310S stainless steel sheet
  • 310S stainless steel sheet

Alloy 310S

(UNS S31000, S31008, S31009) W. Nr. 1.4845

Size Range:

Thickness:0.3-280mm                         Width:≤2500mm Length:≤12000mm

Alloy 310 (UNS S31000) is an austenitic stainless steel developed for use in high temperature corrosion resistant applications. The alloy resists oxidation up to 2010°F (1100°C) under mildly cyclic conditions.

Because of its high chromium and moderate nickel content, Alloy 310 is resistant to sulfidation and can also be used in moderately carburizing atmospheres. The more severe carburizing atmospheres of thermal process equipment usually require nickel alloys such as 330 (UNS N08330). Alloy 310 can be utilized in slightly oxidizing, nitriding, cementing and thermal cycling applications, albeit, the maximum service temperature must be reduced. Alloy 310 also finds usage in cryogenic applications with low magnetic permeability and toughness down to -450°F (-268°C).
When heated between 1202–1742°F (650–950°C) the alloy is subject to sigma phase precipitation. A solution annealing treatment at 2012–2102°F (1100–1150°C) will restore a degree of toughness.
310S (UNS S31008) is the low carbon version of the alloy. It is utilized for ease of fabrication. 310H (UNS S31009) is a high carbon modification developed for enhanced creep resistance. In most instances the grain size and carbon content of the plate can meet both the 310S and 310H requirements. Alloy 310 can be easily welded and processed by standard shop fabrication practices.


  • Cryogenic Components

  • Food Processing

  • Furnaces—burners, doors, fans, piping and recuperators

  • Fluidized Bed Furnaces—coal combustors, grids, piping, wind boxes

  • Ore Processing/Steel Plants—smelter and steel melting equipment, continuous casting equipment

  • Petroleum Refining—catalytic recovery systems, flares, recuperators, tube hangers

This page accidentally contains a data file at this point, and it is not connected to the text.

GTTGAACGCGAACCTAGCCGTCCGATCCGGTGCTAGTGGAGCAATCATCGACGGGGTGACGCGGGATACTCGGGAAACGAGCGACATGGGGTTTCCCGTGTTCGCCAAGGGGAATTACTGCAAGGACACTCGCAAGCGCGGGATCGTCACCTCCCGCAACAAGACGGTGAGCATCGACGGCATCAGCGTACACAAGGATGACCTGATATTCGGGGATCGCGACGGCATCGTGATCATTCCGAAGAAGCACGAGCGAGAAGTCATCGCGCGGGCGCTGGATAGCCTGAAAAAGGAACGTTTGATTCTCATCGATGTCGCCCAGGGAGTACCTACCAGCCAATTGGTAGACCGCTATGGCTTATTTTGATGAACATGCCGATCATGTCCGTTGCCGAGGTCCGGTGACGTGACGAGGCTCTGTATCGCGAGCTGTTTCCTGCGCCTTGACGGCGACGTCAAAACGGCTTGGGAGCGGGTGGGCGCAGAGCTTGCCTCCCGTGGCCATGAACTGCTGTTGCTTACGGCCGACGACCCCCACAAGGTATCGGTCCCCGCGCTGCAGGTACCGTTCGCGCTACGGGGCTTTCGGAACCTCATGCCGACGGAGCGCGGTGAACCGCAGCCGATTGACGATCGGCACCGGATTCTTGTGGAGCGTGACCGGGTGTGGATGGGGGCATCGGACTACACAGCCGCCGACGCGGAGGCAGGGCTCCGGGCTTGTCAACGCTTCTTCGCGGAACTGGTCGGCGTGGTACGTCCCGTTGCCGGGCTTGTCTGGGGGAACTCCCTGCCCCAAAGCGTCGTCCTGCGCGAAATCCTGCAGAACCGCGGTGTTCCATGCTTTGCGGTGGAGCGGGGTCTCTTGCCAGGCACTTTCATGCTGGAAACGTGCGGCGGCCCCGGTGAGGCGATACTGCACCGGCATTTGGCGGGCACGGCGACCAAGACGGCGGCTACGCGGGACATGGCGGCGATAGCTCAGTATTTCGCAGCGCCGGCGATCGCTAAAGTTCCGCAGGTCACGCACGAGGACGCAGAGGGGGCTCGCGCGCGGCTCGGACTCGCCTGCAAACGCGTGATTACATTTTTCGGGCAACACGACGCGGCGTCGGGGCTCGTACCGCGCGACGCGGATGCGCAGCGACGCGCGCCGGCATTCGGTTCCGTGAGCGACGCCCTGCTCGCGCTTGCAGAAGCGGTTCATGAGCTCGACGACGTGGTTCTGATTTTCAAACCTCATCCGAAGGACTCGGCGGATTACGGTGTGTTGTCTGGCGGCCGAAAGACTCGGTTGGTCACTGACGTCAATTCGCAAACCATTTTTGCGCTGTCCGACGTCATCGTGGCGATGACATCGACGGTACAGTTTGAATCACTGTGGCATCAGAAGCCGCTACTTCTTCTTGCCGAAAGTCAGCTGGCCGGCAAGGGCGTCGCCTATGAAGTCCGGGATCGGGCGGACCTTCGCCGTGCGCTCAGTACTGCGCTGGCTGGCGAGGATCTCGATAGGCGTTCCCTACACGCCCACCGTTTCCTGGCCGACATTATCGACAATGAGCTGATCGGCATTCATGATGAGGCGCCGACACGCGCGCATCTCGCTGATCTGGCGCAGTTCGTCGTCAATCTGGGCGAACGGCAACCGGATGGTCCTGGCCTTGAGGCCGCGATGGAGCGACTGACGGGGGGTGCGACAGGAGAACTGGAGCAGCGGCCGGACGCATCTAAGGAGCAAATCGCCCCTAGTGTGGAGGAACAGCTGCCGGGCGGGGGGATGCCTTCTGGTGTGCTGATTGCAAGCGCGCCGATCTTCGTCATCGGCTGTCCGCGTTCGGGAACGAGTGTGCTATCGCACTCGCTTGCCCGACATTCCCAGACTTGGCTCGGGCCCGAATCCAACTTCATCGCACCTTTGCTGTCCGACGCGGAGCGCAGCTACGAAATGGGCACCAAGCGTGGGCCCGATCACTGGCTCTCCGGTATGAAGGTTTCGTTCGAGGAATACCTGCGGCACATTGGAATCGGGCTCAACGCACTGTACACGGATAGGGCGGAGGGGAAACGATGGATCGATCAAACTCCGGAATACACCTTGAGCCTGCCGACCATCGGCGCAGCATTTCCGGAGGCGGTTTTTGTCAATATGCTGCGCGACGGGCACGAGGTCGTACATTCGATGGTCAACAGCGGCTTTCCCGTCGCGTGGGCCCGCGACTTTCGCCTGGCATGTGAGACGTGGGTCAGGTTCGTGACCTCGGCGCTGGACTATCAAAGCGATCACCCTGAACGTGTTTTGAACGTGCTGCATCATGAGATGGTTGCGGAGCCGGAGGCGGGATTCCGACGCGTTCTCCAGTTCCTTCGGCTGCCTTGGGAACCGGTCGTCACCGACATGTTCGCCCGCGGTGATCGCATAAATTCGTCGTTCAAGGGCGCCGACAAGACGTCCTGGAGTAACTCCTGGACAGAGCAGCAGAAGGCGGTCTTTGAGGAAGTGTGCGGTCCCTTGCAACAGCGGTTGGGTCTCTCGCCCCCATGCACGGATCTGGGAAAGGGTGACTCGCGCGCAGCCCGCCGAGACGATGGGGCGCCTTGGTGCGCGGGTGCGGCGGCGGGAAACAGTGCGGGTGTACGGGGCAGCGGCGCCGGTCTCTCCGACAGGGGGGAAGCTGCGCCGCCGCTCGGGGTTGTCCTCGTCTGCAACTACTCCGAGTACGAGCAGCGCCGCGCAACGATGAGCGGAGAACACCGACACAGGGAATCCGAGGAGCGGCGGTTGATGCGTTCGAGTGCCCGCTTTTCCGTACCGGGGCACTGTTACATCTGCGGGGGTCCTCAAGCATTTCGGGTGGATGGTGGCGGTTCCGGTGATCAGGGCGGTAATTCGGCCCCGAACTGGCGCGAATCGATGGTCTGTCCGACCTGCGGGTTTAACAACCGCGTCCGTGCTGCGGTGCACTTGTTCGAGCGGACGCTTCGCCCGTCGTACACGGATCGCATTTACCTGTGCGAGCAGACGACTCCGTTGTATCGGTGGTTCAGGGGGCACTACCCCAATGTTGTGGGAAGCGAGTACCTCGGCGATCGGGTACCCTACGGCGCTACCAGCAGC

• Power Generation—coal gasifier internals, pulverized coal burners, tube hangers

  • Sintering/Cement Plants—burners, burner shields, feeding and discharging systems, wind boxes

  • Thermal Processing—annealing covers and boxes, burner grids, doors, fans, muffles and retorts, recuperators, walking beams

Chemical Analysis

Chromium24.0 min. –26.0 max24.0 min. –26.0 max24.0 min. –26.0 max
Nickel19.0 min. –22.0 max.19.0 min. –22.0 max.19.0 min. –22.0 max.
Carbon0.250.080.04 min. –0.10 max.

Physical Properties

0.285 Ibs/in3
7.89 g/cm3
Electrical Resistivity
30.7 Microhm-in at 68°F
78.0 Microhm-cm at 20°C
Melting Range
Specific Heat
0.12 BTU/lb-°F (32–212°F)
502 J/kg-°K (0–100°C)
Modulus of Elasticity
28.5 x 106 psi
196 Gpa
Thermal Conductivity
8.0 BTU/hr/ft2/ft/°F
10.8 W/m-°K

Mechanical Properties

Yield Strength
0.2% Offset
Ultimate Tensile
in 2 in
35,00024580,00055045217 Brinell

Corrosion Resistance

Wet Corrosion
Alloy 310 is not designed for service in wet corrosive environments. The high carbon content, which is present to enhance creep properties, has a detrimental effect on aqueous corrosion resistance. The alloy is prone to intergranular corrosion after long term exposure at high temperatures.
However, due to its high chromium content (25%), Alloy 310 is more corrosion resistant than most heat resistant alloys.
High Temperature Corrosion
The high chromium (25%) and silicon (0.6%) content of Alloy 310 make it
more resistant to high temperature corrosion in most in-service environments.
Operating temperatures are listed below.

Oxidizing conditions (max sulfur content–2 g/m3)
1922°F (1050°C) continuous service
2012°F (1100°C) peak temperature

Oxidizing conditions (max sulfur greater than 2 g/m3)
1742°F (950°C) maximum temperature

Low oxygen atmosphere (max sulfur content–2 g/m3)
1832°F (1000°C) maximum temperature

Nitriding or carburizing atmospheres
1562–1742°F (850–950°C) maximum

Creep Properties
The alloy does not perform as well as Alloy 600 (UNS N06600) or Alloy 800 (UNS N08800) in reducing, nitriding or carburizing atmospheres, but it does
outperform most heat resistant stainless steels in these conditions.

TemperatureCreep Strain (Mpa)Creep Rupture (Mpa)
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